astronomy, contains material that will not be used again and can be omitted without loss of
The most spectacular examples of degenerate fermi gases occur in the realm of
astrophysics. Degeneracy pressure profoundly influences the evolution of stars and leads
to fantastistically dense stellar remnants called white dwarfs and neutron stars. An
ordinary star, like the Sun, has a long, stable "middle age" during which the star shines
because the temperature and pressure near its core are high enough for hydrogen nuclei
(protons) to fuse to form helium. This fusion reaction produces the energy which makes
the star shine, and it also produces an outward pressure which conteracts the inward pull
of gravity, so the star has a stable size. However, eventually the supply of hydrogen near
the star's core is depleted to the extent that the fusion reaction slows and the core begins
to collapse because the inward pull of gravity is unopposed. Details of the subsequent
evolution depend on the mass of the star, but story is usually violent. As the core
collapses, it becomes hot enough that helium begins to fuse to form even heavier
elements, and the outer layers of the star are blown off by the violent reactions in the core.
Eventually, the nuclear fuel is exhausted and the star further collapses under its own
gravity. If the star is not too much more massive than the sun, it will collapse until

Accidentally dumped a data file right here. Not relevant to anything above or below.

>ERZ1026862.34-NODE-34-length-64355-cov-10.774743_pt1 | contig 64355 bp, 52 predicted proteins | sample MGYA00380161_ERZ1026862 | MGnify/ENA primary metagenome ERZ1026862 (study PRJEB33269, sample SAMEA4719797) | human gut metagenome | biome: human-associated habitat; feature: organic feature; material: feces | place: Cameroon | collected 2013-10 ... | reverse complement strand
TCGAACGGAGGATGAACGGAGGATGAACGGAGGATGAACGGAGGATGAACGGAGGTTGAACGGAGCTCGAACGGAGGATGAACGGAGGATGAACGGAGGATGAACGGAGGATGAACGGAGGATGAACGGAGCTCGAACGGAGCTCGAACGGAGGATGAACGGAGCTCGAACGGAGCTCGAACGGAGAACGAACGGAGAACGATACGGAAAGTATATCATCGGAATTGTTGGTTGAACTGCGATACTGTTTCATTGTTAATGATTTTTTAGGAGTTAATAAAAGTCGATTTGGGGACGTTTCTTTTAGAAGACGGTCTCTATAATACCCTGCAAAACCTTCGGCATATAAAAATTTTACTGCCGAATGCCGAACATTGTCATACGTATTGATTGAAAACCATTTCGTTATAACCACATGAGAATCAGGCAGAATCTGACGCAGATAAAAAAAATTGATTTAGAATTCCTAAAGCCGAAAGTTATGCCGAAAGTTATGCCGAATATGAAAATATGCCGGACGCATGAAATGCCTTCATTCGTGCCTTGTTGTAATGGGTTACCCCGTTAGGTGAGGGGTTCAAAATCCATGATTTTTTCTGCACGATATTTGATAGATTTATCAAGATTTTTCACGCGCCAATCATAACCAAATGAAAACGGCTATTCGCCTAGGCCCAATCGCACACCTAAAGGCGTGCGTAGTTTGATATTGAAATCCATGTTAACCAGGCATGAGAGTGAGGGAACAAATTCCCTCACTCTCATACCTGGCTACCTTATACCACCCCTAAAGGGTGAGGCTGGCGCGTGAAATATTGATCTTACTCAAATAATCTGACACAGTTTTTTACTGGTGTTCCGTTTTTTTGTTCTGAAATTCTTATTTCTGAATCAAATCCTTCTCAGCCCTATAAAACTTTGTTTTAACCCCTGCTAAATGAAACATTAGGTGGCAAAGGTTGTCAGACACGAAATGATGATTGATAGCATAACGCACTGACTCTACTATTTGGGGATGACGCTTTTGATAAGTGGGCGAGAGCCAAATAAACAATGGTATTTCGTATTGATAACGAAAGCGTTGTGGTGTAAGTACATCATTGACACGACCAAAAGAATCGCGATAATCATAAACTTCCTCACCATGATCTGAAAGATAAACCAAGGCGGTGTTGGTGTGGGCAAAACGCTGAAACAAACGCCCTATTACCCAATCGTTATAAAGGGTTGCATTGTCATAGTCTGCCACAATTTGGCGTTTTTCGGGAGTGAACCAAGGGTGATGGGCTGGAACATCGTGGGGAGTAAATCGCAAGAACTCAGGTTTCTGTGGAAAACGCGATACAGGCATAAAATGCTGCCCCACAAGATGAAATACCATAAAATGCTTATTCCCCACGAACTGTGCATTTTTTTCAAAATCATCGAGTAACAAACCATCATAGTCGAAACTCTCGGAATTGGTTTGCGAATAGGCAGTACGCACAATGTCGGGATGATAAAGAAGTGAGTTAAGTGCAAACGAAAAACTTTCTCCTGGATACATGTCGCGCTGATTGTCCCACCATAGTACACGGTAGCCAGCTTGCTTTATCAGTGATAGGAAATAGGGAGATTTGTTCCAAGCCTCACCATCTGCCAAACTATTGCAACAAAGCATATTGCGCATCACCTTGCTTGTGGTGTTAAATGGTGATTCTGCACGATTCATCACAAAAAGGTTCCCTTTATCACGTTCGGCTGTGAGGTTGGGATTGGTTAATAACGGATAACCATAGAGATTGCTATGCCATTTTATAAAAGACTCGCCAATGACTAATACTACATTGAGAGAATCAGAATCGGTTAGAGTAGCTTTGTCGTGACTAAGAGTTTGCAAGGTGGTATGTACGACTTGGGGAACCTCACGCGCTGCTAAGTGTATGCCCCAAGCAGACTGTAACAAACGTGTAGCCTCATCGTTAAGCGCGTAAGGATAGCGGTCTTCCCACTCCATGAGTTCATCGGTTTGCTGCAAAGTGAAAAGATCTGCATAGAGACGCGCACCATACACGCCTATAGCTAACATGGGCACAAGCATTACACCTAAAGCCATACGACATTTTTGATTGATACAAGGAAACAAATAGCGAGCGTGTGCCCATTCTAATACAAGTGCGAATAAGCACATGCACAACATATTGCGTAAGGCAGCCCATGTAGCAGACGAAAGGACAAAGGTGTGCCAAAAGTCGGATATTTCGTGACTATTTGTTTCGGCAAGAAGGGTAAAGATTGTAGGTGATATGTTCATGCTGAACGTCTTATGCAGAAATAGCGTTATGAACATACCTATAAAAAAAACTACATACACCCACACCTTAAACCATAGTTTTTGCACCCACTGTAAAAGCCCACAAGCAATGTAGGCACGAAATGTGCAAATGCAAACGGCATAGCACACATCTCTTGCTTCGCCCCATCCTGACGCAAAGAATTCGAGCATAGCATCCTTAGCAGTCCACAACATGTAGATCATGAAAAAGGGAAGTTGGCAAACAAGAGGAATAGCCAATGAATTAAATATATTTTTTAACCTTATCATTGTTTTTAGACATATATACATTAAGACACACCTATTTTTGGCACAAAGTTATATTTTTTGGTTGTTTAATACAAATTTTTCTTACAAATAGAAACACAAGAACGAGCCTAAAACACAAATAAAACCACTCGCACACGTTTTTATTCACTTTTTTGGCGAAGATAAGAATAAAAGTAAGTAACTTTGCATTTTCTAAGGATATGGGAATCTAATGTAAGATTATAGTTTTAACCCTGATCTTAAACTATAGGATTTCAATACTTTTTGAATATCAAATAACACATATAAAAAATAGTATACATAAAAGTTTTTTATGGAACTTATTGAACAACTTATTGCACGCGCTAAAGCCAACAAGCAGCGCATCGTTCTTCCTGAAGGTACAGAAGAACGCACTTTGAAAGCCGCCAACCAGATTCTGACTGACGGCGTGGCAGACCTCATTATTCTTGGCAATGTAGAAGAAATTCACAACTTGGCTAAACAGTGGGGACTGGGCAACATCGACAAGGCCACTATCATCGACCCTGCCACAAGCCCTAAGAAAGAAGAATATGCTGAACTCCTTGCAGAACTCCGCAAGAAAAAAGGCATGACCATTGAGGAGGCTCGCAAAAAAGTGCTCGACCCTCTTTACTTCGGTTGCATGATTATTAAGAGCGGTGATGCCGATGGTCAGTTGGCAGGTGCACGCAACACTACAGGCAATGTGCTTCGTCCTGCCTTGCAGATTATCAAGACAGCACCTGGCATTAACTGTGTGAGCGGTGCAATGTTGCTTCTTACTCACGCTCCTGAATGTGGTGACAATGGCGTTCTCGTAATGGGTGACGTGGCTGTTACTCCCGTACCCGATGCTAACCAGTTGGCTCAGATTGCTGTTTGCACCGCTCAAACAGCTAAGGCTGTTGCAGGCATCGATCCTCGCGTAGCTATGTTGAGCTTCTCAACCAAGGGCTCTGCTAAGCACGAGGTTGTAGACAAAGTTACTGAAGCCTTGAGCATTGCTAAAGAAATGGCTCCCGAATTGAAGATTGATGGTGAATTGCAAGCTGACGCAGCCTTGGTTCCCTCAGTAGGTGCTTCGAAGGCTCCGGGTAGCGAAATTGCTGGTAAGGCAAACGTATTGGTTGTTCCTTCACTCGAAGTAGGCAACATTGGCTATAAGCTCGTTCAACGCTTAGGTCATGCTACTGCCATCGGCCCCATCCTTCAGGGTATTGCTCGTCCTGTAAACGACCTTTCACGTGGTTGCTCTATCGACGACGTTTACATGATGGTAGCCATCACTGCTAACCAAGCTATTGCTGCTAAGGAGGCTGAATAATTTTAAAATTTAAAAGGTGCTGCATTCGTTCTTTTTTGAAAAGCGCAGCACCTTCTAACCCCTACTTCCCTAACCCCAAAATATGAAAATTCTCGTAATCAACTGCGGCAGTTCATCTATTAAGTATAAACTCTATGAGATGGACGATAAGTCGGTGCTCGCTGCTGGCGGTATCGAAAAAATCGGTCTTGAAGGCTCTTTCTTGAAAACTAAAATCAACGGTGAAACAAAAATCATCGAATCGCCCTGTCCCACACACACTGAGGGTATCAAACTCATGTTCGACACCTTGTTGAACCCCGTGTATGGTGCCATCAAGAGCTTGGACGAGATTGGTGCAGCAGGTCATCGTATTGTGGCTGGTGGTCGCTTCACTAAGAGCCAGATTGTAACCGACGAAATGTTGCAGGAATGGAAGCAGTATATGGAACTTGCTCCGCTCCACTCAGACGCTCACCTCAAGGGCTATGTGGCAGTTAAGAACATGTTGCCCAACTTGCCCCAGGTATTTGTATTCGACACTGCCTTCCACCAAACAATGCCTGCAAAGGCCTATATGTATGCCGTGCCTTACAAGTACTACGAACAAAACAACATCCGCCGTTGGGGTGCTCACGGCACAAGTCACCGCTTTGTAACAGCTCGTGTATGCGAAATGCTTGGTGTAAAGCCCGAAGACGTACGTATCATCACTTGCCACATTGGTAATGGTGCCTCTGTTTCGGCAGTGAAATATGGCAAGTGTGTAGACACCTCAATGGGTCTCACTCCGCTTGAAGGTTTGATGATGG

electron degeneracy pressure (13.24) grows large enough to counteract gravity. The star
then is extremely dense, with a mass comparable to the Sun's mass packed into a sphere

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        New Chapter 13, Solids I: Theory                                                  13.29

the size of the Earth, as in Figure 13.33. Such a star is called a white dwarf, because,
initially, it is hot enough that it is classified as "white hot". But, over time, the star cools
by radiation and becomes a "black dwarf", a cold, immensely massive, cinder. Countless
white dwarf stars have been identified by astronomers; they are common objects in the
[FIG 13.33 new XX]
         In 1937, a young theoretical physicist, S. Chandresakhar, discovered that if a star's
mass is greater than 1.4 solar masses — the so-called Chandresakar limit — even
electron degeneracy pressure is insufficient to stop to the gravitational collapse. As the